The first couple also reflected on their first date, discussed in an upcoming movie, and how Barack Obama drove a car with a hole in it when they first met.

It wasn’t a deal-killer for Mrs. Obama: “I thought, ‘I’m gonna upgrade this brother. ... We can work with this.’ ”


Donald Trump has seized on Jeb Bush, and he’s not letting go

A day after the New Hampshire debate wounded Florida Sen. Marco Rubio, it would have been logical for Donald Trump to take off after him, hoping to deliver a coup de grace against his closest competitor here.

But Trump is stuck on Jeb Bush like a dog clamping onto a bone.

He had barely begun his remarks to a large crowd at Plymouth State University when he congratulated himself for a good showing at the debate and tore into Bush, who he claimed had packed the debate hall with his donors and special-interest allies. That, he insisted, explained the booing he received during a clash with Bush.

“Bush is just wasting money. He’s just wasting it — why don’t they just throw it out the window?” Trump asked. “What they should do is give it to the vets. … A guy like Bush, he’s got $128 million, and he’s in the bottom of the pack.”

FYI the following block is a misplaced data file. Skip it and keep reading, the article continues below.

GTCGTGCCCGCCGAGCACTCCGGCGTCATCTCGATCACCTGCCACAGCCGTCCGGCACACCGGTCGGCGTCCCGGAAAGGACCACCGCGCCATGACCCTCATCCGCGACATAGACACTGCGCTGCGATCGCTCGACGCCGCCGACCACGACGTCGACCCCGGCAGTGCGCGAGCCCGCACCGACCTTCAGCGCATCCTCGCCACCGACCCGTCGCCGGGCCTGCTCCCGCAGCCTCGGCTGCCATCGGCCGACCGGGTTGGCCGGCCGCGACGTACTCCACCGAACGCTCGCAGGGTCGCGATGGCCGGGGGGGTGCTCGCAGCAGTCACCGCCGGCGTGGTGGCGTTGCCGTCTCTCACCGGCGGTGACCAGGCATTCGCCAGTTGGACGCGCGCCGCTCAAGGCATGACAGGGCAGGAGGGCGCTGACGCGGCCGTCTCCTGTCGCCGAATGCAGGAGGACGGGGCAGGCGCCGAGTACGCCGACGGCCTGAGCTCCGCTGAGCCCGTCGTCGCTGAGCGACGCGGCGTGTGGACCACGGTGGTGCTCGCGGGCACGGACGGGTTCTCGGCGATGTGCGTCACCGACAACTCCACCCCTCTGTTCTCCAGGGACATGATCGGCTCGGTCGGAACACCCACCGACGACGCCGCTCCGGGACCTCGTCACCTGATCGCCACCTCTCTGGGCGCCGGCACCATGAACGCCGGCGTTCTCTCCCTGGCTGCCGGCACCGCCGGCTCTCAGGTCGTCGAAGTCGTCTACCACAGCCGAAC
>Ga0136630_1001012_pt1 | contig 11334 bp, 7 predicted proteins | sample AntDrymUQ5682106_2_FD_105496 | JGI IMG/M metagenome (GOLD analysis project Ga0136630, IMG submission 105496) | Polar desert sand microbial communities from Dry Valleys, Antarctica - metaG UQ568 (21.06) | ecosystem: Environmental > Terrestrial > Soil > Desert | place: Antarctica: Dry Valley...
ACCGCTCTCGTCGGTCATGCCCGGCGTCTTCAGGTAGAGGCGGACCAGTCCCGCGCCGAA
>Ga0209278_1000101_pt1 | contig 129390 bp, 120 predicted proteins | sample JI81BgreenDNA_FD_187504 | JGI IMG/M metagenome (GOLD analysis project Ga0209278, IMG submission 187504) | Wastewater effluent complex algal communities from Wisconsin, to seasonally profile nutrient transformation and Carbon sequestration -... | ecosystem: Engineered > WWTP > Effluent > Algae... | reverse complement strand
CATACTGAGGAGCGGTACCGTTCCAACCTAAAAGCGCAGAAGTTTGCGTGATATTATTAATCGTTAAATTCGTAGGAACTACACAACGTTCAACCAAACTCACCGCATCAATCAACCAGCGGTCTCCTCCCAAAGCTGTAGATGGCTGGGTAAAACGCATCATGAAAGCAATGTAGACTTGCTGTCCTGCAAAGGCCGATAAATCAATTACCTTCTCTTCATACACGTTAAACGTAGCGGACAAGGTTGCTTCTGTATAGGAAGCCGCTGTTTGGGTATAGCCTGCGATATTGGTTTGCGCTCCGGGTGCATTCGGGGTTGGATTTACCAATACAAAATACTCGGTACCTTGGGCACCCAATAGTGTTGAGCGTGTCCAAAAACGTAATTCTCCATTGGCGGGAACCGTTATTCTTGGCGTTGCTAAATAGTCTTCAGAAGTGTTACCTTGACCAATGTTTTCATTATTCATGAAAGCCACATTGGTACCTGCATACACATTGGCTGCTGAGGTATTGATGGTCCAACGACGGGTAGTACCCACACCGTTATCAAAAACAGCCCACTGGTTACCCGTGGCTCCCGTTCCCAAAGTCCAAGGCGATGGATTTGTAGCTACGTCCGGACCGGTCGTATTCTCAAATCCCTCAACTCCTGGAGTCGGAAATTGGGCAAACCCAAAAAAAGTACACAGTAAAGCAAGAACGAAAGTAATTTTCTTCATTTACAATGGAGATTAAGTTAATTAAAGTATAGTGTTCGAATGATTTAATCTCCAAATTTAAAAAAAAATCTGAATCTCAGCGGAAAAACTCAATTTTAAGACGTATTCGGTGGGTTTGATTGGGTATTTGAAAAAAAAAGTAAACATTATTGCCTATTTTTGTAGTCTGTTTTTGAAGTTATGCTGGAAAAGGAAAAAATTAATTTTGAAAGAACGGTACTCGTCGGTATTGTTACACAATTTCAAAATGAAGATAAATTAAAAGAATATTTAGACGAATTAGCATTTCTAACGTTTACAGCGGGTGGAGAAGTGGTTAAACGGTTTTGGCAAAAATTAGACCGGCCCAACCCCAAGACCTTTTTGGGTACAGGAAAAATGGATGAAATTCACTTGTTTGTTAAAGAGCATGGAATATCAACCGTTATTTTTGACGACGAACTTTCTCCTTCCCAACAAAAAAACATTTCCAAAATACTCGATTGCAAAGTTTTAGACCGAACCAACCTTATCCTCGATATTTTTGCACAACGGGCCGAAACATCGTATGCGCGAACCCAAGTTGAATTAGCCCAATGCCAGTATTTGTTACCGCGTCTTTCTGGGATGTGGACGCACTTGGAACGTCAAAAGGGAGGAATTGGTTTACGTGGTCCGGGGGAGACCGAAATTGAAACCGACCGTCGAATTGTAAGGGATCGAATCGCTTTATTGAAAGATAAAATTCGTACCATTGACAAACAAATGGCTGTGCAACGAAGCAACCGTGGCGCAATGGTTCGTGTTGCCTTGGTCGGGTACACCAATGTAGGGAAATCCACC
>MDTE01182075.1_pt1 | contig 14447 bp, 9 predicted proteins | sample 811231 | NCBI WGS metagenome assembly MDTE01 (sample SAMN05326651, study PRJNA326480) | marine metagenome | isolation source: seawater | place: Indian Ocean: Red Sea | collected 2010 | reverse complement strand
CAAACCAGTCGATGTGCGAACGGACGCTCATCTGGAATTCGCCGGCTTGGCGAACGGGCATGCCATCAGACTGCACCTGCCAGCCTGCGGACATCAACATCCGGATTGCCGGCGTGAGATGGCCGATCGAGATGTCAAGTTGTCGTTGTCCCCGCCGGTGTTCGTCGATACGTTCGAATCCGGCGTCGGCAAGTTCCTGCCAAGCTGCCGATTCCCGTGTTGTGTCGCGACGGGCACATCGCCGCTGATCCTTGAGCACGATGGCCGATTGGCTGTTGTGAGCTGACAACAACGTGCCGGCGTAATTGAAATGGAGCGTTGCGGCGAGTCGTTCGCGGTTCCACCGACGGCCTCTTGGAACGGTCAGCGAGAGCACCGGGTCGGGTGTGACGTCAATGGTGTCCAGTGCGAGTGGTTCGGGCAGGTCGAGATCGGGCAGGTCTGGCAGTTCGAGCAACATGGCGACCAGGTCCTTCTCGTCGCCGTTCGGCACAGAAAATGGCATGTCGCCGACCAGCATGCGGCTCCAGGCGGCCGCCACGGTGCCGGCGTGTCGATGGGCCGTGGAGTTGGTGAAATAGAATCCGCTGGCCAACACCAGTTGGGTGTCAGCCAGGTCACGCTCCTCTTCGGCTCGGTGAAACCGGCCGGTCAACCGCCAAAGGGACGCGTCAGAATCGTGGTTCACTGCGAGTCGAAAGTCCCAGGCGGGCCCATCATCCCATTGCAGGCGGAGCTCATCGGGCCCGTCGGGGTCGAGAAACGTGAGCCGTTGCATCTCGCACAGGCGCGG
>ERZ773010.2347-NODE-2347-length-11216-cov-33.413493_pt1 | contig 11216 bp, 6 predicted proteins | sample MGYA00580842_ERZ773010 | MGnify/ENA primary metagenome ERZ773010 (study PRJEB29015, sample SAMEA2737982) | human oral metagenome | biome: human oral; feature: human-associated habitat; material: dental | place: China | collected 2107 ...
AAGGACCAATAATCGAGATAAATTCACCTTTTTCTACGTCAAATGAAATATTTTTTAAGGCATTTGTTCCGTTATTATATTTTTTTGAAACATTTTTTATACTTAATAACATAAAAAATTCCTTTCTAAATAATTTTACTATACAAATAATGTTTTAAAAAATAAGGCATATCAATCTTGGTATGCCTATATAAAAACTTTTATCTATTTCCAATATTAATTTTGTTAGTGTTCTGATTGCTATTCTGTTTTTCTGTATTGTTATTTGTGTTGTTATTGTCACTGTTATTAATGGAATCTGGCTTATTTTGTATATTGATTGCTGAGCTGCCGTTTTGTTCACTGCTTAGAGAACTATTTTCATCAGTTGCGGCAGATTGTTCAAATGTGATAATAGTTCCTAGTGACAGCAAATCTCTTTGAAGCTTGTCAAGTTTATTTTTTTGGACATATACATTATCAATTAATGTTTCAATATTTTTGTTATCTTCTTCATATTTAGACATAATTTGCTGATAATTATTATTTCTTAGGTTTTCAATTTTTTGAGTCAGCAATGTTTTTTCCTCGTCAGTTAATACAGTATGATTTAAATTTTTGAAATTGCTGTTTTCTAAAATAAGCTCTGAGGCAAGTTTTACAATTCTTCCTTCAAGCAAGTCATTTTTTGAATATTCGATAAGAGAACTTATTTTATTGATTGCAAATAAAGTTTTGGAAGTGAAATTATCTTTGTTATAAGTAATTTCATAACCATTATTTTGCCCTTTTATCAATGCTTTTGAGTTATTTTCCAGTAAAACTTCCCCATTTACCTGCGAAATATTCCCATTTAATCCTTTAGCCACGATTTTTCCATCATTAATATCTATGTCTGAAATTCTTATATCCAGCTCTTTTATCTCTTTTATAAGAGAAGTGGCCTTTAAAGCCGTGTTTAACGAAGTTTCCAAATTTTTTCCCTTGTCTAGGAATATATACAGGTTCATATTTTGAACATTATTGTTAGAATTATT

For good measure, he also mocked Bush for bringing his mother, former first lady Barbara Bush, to New Hampshire for campaign events Friday.

“Poor, poor, poor Jeb Bush, who brings out his mother because he needed help,” he said, and turned to a babyish whine: “Mommy, please come walk in the snow, Mom.”

Trump barely mentioned other candidates in the race in what amounted to an extended victory lap two days before New Hampshire voters go to the polls. (He did pointedly ask the audience how Rubio and Texas Sen. Ted Cruz performed at the debate. The consensus among the Trump supporters: not as well as Trump.)

He repeated his standard criticisms of President Obama: “He plays more golf than the guys in the PGA play.” He scolded American negotiators for every U.S. trade and military deal done in recent years. “They don’t have a clue.”

He promised again to build a wall across the southern border of the United States, an easy task, he said, for someone accustomed to constructing 94-story buildings. He claimed that would solve the heroin epidemic ravaging parts of New Hampshire and other nearby states.

“You’re not going to have the drugs coming in and destroying your children,” he said. “When Mommy and Daddy go to Florida and they” — the children — “want to get drugs, they’re not going to find them.”

Trump appeared relieved that the Saturday night debate was over, and he looked ahead to election day here with a more overt pitch to voters than he has usually expressed recently.